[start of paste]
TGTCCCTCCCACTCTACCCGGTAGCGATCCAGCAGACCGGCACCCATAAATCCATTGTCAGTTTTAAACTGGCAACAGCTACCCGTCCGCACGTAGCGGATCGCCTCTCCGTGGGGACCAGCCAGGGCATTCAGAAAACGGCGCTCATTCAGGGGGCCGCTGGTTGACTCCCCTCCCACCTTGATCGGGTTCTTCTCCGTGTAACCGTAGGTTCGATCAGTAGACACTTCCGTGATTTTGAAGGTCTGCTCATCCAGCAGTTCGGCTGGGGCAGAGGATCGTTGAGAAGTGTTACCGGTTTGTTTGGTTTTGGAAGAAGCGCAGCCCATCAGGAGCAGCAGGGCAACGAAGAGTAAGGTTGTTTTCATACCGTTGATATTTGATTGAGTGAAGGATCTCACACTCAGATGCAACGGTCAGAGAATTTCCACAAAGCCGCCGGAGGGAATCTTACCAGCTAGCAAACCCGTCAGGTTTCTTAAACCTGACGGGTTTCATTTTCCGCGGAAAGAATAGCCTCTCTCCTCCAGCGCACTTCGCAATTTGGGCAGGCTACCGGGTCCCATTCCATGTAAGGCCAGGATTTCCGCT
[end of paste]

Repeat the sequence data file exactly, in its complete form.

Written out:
TGTCCCTCCCACTCTACCCGGTAGCGATCCAGCAGACCGGCACCCATAAATCCATTGTCAGTTTTAAACTGGCAACAGCTACCCGTCCGCACGTAGCGGATCGCCTCTCCGTGGGGACCAGCCAGGGCATTCAGAAAACGGCGCTCATTCAGGGGGCCGCTGGTTGACTCCCCTCCCACCTTGATCGGGTTCTTCTCCGTGTAACCGTAGGTTCGATCAGTAGACACTTCCGTGATTTTGAAGGTCTGCTCATCCAGCAGTTCGGCTGGGGCAGAGGATCGTTGAGAAGTGTTACCGGTTTGTTTGGTTTTGGAAGAAGCGCAGCCCATCAGGAGCAGCAGGGCAACGAAGAGTAAGGTTGTTTTCATACCGTTGATATTTGATTGAGTGAAGGATCTCACACTCAGATGCAACGGTCAGAGAATTTCCACAAAGCCGCCGGAGGGAATCTTACCAGCTAGCAAACCCGTCAGGTTTCTTAAACCTGACGGGTTTCATTTTCCGCGGAAAGAATAGCCTCTCTCCTCCAGCGCACTTCGCAATTTGGGCAGGCTACCGGGTCCCATTCCATGTAAGGCCAGGATTTCCGCT